The classic, motorized setup can garner admiration from live audiences who appreciate the traditional art of DJing. This respect can enhance the DJ’s reputation and credibility in the industry. It can also add to the overall enjoyment of the performance for both the DJ and the audience.
Cons of Motorized Platters
Increased Power Consumption
Motorized devices powered by robust motors frequently draw more electricity, which affects both environmental sustainability and a DJ’s financial outlay. Such a consideration is critical in selecting a motorized setup. Additionally, bear in mind that specific venues may have restrictions on power consumption.
Incorporating electric motors into a setup invariably increases its heft, challenging portability and complicating transportation. DJs who often journey between gigs or play across various locations might find such added bulk a notable drawback. Moreover, the increased mass escalates the risk of wear and tear, which could affect the longevity of motorized equipment.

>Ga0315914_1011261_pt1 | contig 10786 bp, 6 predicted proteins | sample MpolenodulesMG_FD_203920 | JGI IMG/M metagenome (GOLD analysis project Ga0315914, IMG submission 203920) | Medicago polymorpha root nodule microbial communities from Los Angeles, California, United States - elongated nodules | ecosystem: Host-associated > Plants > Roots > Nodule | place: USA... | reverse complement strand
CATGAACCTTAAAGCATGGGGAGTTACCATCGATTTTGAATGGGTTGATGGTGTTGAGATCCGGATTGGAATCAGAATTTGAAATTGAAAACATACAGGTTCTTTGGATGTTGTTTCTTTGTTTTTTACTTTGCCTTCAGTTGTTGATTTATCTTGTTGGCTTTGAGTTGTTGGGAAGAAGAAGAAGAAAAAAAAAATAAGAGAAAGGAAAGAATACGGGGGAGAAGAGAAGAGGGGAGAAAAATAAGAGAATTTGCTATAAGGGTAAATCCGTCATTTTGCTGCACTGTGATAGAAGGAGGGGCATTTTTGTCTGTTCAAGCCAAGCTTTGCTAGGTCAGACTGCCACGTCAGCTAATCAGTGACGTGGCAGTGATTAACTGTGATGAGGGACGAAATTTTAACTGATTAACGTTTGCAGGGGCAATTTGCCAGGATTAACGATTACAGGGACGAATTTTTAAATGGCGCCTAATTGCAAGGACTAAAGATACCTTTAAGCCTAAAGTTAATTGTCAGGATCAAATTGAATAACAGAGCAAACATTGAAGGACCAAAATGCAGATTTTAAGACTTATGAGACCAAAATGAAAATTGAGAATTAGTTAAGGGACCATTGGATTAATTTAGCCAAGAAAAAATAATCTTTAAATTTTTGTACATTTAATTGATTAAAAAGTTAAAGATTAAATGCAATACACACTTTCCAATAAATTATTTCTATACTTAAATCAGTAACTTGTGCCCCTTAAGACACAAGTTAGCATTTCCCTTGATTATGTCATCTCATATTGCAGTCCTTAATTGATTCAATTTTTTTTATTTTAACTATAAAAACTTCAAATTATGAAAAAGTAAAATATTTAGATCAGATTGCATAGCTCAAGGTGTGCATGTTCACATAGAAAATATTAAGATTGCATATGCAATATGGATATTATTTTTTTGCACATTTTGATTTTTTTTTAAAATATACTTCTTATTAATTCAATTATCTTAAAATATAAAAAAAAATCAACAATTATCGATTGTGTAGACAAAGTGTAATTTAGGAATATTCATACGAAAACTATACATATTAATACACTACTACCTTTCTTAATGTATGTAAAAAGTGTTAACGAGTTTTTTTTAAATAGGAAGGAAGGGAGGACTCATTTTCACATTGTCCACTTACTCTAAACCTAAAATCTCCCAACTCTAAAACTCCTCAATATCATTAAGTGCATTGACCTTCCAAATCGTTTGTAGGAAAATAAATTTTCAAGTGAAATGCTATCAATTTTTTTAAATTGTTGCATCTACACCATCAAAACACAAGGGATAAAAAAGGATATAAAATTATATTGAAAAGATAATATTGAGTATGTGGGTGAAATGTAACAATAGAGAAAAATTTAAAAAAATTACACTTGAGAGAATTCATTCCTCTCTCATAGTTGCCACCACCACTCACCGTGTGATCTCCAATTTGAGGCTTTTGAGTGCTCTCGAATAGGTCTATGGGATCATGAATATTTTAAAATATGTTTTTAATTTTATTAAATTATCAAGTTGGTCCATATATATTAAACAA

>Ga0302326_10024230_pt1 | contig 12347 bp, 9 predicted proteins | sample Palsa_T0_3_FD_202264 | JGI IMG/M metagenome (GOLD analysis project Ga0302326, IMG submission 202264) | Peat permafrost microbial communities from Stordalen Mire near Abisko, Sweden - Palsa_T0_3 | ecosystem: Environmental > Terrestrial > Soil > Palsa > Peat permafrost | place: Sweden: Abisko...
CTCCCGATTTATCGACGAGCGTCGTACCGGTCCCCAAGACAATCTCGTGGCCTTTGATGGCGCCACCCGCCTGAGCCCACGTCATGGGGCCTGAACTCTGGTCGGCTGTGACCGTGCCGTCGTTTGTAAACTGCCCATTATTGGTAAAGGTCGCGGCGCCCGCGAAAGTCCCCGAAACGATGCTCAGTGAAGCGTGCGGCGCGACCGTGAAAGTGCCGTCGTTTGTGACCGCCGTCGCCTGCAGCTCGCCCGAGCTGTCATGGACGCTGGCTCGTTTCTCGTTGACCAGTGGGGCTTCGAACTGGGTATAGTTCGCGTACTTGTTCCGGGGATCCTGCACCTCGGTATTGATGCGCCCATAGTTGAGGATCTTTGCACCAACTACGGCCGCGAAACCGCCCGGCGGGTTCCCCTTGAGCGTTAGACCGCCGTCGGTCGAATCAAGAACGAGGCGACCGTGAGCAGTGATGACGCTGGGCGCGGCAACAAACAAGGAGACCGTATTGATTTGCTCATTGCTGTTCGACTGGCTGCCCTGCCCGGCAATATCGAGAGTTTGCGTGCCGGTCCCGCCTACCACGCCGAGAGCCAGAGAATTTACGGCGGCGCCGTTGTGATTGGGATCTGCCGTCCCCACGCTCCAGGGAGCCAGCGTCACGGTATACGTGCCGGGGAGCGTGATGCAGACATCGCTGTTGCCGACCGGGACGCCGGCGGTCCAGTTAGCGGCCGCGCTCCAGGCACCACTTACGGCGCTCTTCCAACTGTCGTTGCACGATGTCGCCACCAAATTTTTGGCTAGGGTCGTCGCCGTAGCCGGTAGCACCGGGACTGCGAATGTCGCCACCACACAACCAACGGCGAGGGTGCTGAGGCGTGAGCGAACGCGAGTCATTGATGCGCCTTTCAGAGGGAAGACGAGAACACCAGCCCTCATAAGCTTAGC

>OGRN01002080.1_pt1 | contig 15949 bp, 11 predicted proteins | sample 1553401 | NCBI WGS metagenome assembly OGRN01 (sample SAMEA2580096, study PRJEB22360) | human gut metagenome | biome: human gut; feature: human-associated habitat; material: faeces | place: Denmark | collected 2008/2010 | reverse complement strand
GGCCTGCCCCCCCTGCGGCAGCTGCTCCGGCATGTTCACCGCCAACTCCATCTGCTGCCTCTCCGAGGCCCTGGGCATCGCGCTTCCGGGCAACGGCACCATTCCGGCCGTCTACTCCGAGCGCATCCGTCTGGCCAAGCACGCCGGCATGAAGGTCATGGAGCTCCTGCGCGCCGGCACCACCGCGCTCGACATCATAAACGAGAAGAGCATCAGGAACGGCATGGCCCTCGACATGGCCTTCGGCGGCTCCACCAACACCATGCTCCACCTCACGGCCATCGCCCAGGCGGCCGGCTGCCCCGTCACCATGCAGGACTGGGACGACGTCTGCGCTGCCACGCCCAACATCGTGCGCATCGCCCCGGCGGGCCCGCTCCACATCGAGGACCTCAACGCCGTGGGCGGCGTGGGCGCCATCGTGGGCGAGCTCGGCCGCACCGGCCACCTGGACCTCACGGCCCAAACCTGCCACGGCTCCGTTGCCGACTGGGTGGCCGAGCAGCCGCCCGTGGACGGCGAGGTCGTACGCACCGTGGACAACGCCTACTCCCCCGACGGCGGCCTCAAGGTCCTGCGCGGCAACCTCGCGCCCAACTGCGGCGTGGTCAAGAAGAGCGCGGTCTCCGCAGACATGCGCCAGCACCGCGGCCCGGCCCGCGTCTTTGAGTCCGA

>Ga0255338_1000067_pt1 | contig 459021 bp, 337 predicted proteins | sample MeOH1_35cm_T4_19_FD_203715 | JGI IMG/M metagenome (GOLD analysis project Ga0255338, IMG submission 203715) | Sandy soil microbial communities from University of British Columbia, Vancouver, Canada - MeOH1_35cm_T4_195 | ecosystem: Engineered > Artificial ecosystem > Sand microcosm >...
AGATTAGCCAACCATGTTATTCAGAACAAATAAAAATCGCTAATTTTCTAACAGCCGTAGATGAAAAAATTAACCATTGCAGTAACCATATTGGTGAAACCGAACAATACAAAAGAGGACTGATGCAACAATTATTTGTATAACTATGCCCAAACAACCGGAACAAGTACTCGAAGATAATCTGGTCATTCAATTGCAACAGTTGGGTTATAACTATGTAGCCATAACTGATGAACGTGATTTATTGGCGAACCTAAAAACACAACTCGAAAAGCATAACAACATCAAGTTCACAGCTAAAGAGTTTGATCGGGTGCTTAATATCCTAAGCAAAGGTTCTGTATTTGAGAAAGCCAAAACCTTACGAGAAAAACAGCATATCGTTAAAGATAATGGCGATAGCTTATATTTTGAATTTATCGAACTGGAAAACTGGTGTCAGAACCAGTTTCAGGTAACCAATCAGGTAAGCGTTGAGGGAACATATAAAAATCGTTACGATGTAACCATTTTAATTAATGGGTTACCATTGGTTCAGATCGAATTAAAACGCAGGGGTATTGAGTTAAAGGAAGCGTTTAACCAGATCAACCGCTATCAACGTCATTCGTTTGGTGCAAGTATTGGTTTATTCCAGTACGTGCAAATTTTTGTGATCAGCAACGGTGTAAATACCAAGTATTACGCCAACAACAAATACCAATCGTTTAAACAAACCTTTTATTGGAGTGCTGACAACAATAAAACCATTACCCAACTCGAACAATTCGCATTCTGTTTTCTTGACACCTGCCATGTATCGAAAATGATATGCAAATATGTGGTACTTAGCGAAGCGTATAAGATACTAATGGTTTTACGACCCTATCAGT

Motorized devices, due to their electric motors, might exhibit a higher susceptibility to malfunctions or breakdowns. Such issues can lead to exasperation and unexpected expenses, mainly if they arise amidst a live performance. Diligent maintenance and attentive care are vital to mitigating the risk of operational failures.
Motorized DJ Equipment Options: Three Different Ones
If you’re certain about taking this direction, you’re in luck, as there are three distinct options at your disposal:
- Turntable replicas
- Combination jog wheels
- Powered jog wheels
Each has its features and benefits. Let’s delve deeper into each to help you make an informed decision.